Barely Getting it Done :: Who Has Time for After School Activities?

Yep. All of the ingredients – but we just can’t get there.

(This is an embarrassing, actual photo of my dinner as I received it one night –
my fulfillment of a childhood comfort food craving, apparently, the only way it comes)

Monday morning:
We *finally* get into the car (after a few trips to retrieve forgotten items).
Seatbelts on.
Back the car DIRECTLY into the trash AND recycling bins.
Curse in front of my kid.
Exit car, clean up trash in the street (in heels and a skirt).
Re-situate garbage and recycling bins.
Back out again.
Make it to the carpool drop off *just* in time.
Rush to work.
Get further behind because of unexpected meetings. 

Monday afternoon: 
Still at work. Can’t catch up.
Husband picks up kids (each at a different location). He arrives home around 5:30.

Monday evening:
Leave work late.
Fight traffic (because BATON ROUGE, y’all).
Arrive home around 6:00.
Cook dinner (super-fast) while being screamed at/begged for a “snack.”
Dishes (because ew).
Laundry (because no clean uniforms).
It’s 11:30.
Scroll through Instagram where I see pictures of friends with their children doing AFTER SCHOOL ACTIVITIES. There’s dance and soccer, gymnastics and swimming, Girl Scouts and track. Whaaaa? I haven’t sat down all day – except in traffic and at my desk. We BARELY made it through the day meeting the minimum qualifications of some definition of “parenting” (does making sure they’re bathed count?) and you had time to get tights on someone and get them to a CLASS?

JUST getting the tights on my daughter would require U.N. level negotiations, Navy Seal-type operational strategy and a subpoena to appear in the court of PUT THESE ON SO WE CAN GO and even then, it’s no guarantee. Because she’s HOT. And everybody knows YOU CAN’T WEAR TIGHTS WHEN YOU’RE HOT, MOM!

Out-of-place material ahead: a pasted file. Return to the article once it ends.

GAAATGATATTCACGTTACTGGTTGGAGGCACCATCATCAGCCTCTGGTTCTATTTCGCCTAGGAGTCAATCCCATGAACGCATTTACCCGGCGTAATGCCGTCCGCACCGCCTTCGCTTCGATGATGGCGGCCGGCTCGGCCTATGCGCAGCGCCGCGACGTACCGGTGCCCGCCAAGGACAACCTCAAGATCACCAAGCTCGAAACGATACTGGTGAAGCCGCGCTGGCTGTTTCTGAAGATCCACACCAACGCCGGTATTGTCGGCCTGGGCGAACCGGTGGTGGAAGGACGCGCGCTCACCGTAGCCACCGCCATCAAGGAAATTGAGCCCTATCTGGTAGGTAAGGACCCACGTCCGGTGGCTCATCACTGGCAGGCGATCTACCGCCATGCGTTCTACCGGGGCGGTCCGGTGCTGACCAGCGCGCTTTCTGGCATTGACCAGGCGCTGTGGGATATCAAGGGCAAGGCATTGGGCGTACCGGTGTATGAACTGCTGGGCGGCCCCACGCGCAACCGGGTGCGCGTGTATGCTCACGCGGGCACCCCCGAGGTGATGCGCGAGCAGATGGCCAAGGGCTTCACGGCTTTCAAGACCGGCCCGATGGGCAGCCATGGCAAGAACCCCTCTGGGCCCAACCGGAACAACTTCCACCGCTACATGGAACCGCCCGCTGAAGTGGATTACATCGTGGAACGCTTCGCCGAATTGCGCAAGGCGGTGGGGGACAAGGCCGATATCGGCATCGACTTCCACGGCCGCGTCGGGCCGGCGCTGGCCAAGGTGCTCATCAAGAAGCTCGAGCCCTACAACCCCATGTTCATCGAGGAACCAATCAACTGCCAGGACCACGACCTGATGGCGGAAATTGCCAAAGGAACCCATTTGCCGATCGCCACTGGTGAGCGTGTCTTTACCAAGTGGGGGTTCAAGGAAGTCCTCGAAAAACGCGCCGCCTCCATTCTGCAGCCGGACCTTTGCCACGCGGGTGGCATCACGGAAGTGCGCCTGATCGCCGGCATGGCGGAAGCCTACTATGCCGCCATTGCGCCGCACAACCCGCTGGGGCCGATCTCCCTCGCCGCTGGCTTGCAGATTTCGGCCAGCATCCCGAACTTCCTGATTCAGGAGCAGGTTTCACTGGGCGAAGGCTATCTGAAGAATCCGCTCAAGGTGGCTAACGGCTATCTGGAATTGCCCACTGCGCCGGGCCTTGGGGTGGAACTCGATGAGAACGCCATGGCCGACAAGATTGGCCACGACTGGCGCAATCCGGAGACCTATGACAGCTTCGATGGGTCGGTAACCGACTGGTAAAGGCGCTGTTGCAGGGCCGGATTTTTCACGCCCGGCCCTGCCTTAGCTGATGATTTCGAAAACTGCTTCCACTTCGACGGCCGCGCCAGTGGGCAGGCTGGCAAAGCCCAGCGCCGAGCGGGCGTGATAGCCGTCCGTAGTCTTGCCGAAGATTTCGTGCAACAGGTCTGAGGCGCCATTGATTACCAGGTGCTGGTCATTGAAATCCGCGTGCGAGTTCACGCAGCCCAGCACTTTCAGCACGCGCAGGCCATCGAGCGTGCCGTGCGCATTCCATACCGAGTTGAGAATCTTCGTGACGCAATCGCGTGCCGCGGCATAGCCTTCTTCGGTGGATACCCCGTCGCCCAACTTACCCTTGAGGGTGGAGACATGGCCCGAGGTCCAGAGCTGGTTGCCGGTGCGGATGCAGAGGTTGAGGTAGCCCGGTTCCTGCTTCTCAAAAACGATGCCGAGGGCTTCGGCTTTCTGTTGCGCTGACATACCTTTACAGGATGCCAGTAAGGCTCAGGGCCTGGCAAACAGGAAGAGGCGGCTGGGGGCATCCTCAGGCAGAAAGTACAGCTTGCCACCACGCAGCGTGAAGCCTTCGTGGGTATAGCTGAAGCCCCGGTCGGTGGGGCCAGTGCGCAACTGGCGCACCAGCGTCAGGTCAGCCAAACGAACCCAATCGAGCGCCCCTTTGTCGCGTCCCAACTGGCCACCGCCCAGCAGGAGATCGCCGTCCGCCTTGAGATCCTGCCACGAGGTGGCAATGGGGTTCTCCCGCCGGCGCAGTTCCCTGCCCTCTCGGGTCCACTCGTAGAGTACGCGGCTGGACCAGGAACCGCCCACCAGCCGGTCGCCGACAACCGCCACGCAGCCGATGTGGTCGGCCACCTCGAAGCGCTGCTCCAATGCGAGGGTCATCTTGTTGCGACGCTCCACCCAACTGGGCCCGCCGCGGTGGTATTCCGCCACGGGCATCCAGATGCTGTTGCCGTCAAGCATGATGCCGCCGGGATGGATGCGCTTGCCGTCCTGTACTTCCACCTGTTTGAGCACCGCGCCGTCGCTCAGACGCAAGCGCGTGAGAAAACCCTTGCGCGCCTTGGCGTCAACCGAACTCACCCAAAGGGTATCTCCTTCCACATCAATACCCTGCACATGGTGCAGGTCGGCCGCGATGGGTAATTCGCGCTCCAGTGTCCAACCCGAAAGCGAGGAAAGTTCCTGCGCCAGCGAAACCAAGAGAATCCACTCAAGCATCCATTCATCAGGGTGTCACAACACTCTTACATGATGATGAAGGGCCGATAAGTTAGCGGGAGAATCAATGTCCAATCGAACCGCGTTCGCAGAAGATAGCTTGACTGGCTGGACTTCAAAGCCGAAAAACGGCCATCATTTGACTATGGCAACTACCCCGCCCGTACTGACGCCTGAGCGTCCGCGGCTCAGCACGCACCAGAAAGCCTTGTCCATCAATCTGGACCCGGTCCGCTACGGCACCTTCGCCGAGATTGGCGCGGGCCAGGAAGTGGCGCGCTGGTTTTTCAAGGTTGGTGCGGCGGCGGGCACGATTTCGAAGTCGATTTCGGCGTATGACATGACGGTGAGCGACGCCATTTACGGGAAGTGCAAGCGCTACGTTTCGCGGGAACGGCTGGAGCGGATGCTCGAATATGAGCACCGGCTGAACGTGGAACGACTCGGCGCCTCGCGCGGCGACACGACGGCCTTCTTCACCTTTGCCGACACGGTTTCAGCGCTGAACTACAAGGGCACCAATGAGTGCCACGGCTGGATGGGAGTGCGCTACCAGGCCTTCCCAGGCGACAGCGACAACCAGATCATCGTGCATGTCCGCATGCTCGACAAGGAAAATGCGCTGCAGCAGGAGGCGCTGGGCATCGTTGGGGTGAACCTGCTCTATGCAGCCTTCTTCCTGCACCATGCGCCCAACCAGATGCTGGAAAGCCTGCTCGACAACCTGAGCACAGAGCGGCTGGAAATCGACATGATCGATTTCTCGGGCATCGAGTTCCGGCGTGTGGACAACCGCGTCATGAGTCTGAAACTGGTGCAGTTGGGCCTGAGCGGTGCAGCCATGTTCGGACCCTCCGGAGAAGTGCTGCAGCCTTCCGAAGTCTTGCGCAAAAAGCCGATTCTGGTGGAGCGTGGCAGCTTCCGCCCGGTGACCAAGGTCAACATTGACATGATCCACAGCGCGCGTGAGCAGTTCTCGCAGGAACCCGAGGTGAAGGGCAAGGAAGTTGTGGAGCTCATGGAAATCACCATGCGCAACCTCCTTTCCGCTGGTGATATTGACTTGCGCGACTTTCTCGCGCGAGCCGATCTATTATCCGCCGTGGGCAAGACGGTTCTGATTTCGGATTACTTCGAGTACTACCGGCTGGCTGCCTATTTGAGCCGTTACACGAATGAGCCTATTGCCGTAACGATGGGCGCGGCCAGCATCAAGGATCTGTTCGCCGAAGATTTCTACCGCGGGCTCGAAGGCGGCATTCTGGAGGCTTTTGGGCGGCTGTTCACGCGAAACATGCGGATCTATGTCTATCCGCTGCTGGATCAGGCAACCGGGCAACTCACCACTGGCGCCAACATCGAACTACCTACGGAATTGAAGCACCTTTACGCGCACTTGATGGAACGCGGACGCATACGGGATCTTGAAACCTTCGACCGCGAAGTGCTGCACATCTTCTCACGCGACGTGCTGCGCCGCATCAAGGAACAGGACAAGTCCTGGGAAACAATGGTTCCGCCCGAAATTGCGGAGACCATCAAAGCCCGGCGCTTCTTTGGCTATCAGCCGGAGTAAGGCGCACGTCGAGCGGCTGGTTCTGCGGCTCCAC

I’m jealous of you.
But I’m going to pretend that I’m not while I shrug and say to no one in particular that “we’re just letting them be kids.” That’s half-true. I mean, we ARE letting them be kids – because that’s all we can legitimately do right now. When my children are in the bed and I take a second to look back at the day, I don’t know where I’m supposed to pull another quarter hour for swimnasticdance ball. But I’m determined to figure it out. 

I’ve got mom-guilt overload.

Recently, my oldest told me that she wanted to “do ballet.” I don’t know if she knows what that means. She’s 7 and likes to jump around the house to the Moana sound track so I’m not sure if “Ok girls, let me see first position” is what she has in mind when she’s asking … but I take her word for it and start the Google search for ballet classes in the area that we have a *prayer* of getting to regularly. By the time we sit down to discuss her options, she wants to take “gymnastics.” Knowing how she defines “gymnastics” (more time on the monkey bars than she currently gets at recess to do “tricks”) and what instruction actually happens at gymnastics classes…

I’m still game. So, we start the search for classes – preferably at a place where we’re not paying for the entire semester in advance just in case her leotard suddenly *bothers* her and she can no longer wear it. 

Become a parent. You will never roll your eyes so hard at another human being.     

Look at my life.
Theres PLENTY of room for a soccer ball and a dirty leotard in the middle of the living room floor.

We’re the normal ones, right?
(I *totally* put that pic on Instagram.)


Kristen is still in the middle of her love story. She and her best friend of four years gave in and finally decided to date. Two years later, she was engaged. Two years after that, she was married. She’ll celebrate her 17th wedding anniversary this May. Mom to Ellen (8) and James (5), she works full time in Human Resources outside of the home. Her children have taught her that motherhood is hard. And wonderful. And HARD. A proud alum of LSU and Johnson and Wales University, she also collects college degrees. (BS in Psychology, AS in Culinary Arts and BS in Culinary Nutrition). She’s lived in Baton Rouge a majority of her life, with sojourns in New Orleans, Charleston, SC and Providence, RI. The south is clearly home. Recovering from a nearly crippling case of adolescent insecurity, she is still the most likely to have the heel of her shoe caught in the hem of her pants.


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